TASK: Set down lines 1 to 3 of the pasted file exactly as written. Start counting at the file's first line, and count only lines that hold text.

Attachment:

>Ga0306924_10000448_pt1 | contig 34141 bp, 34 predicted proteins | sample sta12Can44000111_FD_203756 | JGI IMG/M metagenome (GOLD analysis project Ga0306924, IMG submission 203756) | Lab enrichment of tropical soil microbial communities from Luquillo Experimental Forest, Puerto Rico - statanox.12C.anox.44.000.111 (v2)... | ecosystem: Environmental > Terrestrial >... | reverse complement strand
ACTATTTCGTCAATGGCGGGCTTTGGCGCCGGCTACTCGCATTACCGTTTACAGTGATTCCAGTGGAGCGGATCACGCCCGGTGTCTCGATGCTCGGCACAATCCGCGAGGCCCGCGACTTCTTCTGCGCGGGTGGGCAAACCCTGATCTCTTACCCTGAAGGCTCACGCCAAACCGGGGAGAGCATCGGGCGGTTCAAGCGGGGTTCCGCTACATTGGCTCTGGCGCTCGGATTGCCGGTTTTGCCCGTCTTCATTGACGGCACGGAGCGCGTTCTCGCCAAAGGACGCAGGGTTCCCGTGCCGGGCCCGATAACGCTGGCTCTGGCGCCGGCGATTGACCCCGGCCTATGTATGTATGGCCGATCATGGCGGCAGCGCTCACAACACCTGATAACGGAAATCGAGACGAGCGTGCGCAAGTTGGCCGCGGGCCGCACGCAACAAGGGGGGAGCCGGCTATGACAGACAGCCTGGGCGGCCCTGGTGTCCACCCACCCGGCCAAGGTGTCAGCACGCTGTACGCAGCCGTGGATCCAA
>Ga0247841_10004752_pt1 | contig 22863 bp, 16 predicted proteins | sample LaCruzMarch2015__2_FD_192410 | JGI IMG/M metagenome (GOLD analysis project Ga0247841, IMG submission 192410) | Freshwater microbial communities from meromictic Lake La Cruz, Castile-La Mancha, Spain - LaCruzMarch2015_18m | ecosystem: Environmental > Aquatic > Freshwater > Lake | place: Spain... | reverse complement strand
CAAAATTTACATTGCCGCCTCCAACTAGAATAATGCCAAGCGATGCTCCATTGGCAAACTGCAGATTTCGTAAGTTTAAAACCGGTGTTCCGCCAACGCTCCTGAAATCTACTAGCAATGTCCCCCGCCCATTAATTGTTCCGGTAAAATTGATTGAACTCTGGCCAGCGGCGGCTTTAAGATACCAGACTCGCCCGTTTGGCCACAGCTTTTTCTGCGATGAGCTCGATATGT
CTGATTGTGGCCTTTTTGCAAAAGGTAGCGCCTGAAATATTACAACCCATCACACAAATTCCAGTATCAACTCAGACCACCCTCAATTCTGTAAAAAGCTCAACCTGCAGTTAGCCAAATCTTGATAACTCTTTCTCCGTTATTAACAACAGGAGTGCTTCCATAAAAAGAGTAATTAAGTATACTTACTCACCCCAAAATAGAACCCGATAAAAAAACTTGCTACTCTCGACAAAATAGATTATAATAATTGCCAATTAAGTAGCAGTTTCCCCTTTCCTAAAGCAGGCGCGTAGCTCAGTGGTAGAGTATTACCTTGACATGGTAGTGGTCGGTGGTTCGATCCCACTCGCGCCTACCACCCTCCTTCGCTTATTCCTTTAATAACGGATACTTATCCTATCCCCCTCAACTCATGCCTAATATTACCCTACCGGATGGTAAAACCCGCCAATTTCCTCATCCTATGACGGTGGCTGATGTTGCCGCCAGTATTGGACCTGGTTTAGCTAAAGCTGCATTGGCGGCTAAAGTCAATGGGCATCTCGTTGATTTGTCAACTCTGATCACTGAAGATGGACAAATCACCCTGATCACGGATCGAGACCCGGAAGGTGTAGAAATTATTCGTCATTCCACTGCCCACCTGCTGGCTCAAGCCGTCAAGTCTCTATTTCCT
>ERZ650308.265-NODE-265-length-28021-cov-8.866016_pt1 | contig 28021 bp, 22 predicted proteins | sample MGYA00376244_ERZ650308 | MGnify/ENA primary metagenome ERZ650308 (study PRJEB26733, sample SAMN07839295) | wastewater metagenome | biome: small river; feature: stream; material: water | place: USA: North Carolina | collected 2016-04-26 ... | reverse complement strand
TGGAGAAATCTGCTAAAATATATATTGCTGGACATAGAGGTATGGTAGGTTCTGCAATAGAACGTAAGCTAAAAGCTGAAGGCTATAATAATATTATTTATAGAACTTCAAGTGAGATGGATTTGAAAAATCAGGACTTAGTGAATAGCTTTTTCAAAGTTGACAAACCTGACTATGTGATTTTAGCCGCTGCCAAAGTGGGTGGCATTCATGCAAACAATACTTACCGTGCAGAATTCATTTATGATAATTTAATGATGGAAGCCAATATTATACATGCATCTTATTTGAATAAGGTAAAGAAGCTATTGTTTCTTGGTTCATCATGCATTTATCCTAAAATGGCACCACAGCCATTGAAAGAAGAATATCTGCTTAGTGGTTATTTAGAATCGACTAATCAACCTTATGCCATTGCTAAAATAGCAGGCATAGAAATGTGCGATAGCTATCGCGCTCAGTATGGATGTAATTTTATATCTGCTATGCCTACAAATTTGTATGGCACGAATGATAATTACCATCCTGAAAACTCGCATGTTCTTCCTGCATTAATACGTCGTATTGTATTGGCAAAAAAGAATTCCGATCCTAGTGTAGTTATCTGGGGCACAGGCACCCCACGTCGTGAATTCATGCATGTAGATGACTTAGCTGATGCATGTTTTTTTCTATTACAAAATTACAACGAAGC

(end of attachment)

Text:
>Ga0306924_10000448_pt1 | contig 34141 bp, 34 predicted proteins | sample sta12Can44000111_FD_203756 | JGI IMG/M metagenome (GOLD analysis project Ga0306924, IMG submission 203756) | Lab enrichment of tropical soil microbial communities from Luquillo Experimental Forest, Puerto Rico - statanox.12C.anox.44.000.111 (v2)... | ecosystem: Environmental > Terrestrial >... | reverse complement strand
ACTATTTCGTCAATGGCGGGCTTTGGCGCCGGCTACTCGCATTACCGTTTACAGTGATTCCAGTGGAGCGGATCACGCCCGGTGTCTCGATGCTCGGCACAATCCGCGAGGCCCGCGACTTCTTCTGCGCGGGTGGGCAAACCCTGATCTCTTACCCTGAAGGCTCACGCCAAACCGGGGAGAGCATCGGGCGGTTCAAGCGGGGTTCCGCTACATTGGCTCTGGCGCTCGGATTGCCGGTTTTGCCCGTCTTCATTGACGGCACGGAGCGCGTTCTCGCCAAAGGACGCAGGGTTCCCGTGCCGGGCCCGATAACGCTGGCTCTGGCGCCGGCGATTGACCCCGGCCTATGTATGTATGGCCGATCATGGCGGCAGCGCTCACAACACCTGATAACGGAAATCGAGACGAGCGTGCGCAAGTTGGCCGCGGGCCGCACGCAACAAGGGGGGAGCCGGCTATGACAGACAGCCTGGGCGGCCCTGGTGTCCACCCACCCGGCCAAGGTGTCAGCACGCTGTACGCAGCCGTGGATCCAA
>Ga0247841_10004752_pt1 | contig 22863 bp, 16 predicted proteins | sample LaCruzMarch2015__2_FD_192410 | JGI IMG/M metagenome (GOLD analysis project Ga0247841, IMG submission 192410) | Freshwater microbial communities from meromictic Lake La Cruz, Castile-La Mancha, Spain - LaCruzMarch2015_18m | ecosystem: Environmental > Aquatic > Freshwater > Lake | place: Spain... | reverse complement strand